The study is being conducted in three stages. In Cohort A (IFN-A alone), four patients receive IFN-A; subsequent four-patient cohorts receive doses escalated in increments. If 50 percent or more of patients at any dose level experience grade 2 or better toxicity, doses in subsequent cohorts are escalated. If grade 3 or 4 toxicity is seen in one patient at a given dose level, two additional patients are enrolled at that level. Treatment is given subcutaneously (under the skin, with a needle), 3 times per week for 12 weeks. The MTD is defined as the dose level immediately below that at which 50 percent or more of patients experience grade 3 or 4 toxicity. In Cohort B (combination IFN-A plus AZT), patients who complete treatment in Cohort A continue on the same dose of IFN-A, and a low, middle, or high dose of AZT is added. In Cohort C, four newly assigned patients who have been on a stable prescribed dose of AZT of at least 90 mg/m2 for 6 weeks are treated at each of the same dose combinations as those in Cohort B. Treatment is given for 12 weeks. IFN-A is given subcutaneously 3 times a week and AZT is given orally every 6 hours. Dose levels of both drugs are increased until 50 percent or more of patients experience grade 3 or 4 toxicity in any dose level.

  Eligibility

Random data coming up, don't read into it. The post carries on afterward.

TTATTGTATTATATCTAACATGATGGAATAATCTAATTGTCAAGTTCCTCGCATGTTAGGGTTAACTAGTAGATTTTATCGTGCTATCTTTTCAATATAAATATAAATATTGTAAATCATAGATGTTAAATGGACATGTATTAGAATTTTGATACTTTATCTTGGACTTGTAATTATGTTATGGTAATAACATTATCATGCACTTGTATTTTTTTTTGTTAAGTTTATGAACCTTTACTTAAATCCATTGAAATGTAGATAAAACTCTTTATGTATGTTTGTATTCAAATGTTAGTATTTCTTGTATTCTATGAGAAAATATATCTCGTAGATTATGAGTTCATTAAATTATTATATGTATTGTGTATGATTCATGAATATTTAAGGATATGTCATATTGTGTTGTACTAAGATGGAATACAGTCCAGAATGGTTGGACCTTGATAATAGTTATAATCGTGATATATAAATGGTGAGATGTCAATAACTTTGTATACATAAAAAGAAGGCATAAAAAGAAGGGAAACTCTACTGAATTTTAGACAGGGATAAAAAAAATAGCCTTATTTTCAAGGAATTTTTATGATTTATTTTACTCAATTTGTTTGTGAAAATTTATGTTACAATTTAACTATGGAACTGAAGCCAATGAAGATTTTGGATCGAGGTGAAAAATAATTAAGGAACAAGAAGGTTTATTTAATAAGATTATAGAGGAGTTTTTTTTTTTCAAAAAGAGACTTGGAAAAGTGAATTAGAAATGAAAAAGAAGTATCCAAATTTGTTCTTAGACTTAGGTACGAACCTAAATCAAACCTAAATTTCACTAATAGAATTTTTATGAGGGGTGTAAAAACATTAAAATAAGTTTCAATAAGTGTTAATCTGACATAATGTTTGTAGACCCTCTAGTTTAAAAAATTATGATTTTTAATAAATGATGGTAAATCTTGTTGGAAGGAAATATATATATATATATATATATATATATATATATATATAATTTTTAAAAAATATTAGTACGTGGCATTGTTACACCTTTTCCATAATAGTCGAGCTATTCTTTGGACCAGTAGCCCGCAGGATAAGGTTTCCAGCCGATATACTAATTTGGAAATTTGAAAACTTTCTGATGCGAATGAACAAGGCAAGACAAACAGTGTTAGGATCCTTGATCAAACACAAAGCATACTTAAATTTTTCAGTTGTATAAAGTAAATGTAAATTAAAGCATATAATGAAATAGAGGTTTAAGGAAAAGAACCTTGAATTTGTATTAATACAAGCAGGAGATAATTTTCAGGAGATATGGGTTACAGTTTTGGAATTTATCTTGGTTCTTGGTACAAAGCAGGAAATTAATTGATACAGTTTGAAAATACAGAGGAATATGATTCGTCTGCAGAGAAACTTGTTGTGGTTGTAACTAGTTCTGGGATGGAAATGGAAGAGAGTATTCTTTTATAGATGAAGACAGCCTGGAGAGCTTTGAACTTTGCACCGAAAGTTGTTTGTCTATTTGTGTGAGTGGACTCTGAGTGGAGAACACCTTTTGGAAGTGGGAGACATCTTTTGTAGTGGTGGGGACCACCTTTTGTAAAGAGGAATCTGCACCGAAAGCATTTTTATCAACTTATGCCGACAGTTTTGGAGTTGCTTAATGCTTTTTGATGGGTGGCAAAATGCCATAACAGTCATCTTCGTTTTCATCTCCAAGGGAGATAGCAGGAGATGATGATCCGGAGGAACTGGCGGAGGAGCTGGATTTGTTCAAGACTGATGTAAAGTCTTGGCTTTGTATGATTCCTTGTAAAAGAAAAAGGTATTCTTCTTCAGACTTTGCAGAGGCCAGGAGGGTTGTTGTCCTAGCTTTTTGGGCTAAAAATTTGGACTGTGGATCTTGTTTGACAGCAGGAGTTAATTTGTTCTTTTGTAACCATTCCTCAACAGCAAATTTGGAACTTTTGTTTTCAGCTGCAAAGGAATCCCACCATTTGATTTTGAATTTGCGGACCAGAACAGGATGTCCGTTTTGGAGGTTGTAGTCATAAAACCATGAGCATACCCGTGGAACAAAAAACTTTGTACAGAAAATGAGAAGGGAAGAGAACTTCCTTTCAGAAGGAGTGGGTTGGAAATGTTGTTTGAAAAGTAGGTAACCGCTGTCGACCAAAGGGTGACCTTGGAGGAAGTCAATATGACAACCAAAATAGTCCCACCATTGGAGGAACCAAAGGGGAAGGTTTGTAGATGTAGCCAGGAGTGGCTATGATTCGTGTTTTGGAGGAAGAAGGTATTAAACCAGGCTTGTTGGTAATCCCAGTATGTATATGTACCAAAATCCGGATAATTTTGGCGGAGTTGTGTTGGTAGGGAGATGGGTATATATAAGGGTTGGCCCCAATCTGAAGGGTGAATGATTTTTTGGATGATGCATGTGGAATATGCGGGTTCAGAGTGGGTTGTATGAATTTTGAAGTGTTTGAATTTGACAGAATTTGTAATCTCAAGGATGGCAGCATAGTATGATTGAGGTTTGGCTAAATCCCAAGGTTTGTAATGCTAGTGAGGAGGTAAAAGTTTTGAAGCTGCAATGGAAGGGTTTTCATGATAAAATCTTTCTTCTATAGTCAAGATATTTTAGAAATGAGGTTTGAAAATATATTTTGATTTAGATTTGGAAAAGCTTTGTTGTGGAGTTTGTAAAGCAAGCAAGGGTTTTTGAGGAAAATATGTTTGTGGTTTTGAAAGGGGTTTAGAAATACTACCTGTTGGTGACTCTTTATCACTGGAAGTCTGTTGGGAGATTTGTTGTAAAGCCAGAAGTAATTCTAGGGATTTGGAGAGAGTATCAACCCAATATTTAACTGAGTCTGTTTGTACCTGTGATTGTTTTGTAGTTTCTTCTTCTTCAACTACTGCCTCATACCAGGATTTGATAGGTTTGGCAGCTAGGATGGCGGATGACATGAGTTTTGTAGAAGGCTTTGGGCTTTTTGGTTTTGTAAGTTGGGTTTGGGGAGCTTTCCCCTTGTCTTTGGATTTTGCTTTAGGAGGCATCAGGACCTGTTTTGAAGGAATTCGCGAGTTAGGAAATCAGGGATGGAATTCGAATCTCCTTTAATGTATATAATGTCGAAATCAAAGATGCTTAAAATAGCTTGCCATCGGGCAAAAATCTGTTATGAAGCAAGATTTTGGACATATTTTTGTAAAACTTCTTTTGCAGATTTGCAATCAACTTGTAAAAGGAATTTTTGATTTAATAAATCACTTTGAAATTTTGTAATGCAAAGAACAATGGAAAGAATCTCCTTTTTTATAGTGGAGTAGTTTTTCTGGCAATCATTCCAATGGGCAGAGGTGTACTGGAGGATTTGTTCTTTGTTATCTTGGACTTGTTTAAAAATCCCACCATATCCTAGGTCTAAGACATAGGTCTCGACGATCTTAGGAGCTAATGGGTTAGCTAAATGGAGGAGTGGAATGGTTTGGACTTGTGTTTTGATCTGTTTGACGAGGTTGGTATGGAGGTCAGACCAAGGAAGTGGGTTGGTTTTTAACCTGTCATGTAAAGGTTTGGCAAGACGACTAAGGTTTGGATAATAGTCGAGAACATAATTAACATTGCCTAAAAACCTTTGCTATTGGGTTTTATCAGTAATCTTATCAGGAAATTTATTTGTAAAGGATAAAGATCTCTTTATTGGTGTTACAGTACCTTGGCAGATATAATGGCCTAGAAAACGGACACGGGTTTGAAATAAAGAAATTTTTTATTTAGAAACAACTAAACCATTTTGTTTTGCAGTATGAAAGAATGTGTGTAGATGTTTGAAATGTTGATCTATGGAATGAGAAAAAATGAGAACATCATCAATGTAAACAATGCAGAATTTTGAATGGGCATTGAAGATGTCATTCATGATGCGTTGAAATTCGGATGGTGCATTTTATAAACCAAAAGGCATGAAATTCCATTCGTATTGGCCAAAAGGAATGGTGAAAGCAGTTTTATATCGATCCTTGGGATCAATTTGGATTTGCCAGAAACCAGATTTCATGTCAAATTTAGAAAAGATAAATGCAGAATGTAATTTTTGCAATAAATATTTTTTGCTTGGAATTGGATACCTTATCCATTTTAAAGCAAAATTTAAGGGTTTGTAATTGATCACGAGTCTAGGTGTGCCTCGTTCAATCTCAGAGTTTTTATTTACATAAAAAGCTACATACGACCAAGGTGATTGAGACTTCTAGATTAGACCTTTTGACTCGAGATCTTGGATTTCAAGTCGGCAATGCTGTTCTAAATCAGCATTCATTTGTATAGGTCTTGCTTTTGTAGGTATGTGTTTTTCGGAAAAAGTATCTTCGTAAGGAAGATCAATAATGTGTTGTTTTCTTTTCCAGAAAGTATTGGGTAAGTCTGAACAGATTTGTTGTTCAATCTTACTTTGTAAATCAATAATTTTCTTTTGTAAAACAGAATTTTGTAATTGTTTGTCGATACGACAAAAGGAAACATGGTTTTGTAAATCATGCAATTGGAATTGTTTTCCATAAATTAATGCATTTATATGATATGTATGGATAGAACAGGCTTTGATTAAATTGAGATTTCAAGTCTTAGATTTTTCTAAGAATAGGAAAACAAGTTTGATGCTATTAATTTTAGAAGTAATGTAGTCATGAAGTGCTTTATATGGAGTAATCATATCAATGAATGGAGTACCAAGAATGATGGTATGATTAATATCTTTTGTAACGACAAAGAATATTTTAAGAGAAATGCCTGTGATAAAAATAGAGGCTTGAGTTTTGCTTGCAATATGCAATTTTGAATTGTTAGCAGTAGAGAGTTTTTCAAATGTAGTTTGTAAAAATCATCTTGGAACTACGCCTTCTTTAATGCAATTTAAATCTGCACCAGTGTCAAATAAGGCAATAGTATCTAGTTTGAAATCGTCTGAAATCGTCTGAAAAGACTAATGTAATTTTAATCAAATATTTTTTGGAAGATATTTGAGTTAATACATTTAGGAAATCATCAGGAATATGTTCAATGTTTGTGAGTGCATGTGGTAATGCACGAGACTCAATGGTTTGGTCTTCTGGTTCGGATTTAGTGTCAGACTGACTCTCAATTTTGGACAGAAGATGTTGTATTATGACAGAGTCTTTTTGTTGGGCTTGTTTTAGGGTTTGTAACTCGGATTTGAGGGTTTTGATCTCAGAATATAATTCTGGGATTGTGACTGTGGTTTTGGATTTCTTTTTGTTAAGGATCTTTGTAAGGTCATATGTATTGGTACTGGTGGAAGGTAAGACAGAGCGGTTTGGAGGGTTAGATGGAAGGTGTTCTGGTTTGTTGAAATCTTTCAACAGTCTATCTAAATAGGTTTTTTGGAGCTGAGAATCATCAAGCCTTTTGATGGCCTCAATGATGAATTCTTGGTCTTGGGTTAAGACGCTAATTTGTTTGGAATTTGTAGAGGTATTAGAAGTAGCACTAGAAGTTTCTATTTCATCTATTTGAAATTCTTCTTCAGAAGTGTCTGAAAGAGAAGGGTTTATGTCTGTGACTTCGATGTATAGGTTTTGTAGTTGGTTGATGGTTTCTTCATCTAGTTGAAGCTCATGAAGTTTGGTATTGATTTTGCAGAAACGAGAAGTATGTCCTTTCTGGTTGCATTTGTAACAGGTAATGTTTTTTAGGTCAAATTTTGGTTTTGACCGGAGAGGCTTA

Ages Eligible for Study:   3 Months to 17 Years
Genders Eligible for Study:   Both
Accepts Healthy Volunteers:   No
Criteria

Inclusion Criteria

Concurrent Medication:

Recommended:

  • Prophylaxis for Pneumocystis carinii pneumonia.

Allowed:

  • Aerosol ribavirin for short-term treatment of acute respiratory syncytial virus (RSV).
  • Immunization according to the current recommendations of the Advisory Committee for Immunization Practice.
  • IVIG. Systemic ketoconazole, acyclovir, or oral nystatin for acute therapy.

Patients must have the following:

  • HIV infection. Patients with proven resistance to AZT are also eligible.

Prior Medication:

Allowed:

  • Aerosol ribavirin.

Required:

Cohort C treatment:

  • Stable prescribed dose of zidovudine (AZT) >= 90 mg/m2 for at least 6 weeks prior to study entry.

Exclusion Criteria

Co-existing Condition:

Patients with the following conditions or symptoms are excluded: AIDS or class P-2B, D, or E symptomatic infection.

Concurrent Medication:

Excluded:

  • Hepatotoxic or neurotoxic drugs, immunosuppressants, or antiseizure medication. Ketoconazole, fluconazole, and acyclovir for prophylaxis. Immunomodulators (other than IVIG). Experimental drugs.

Cohort A patients:

  • AZT for clinical indications.

Prior Medication:

Excluded:

  • Other antiretroviral agents (including didanosine (ddI), dideoxycytidine (ddC), or soluble CD4) within 1 month of study entry. Systemic ribavirin administered for retroviral therapy within 2 months of study entry.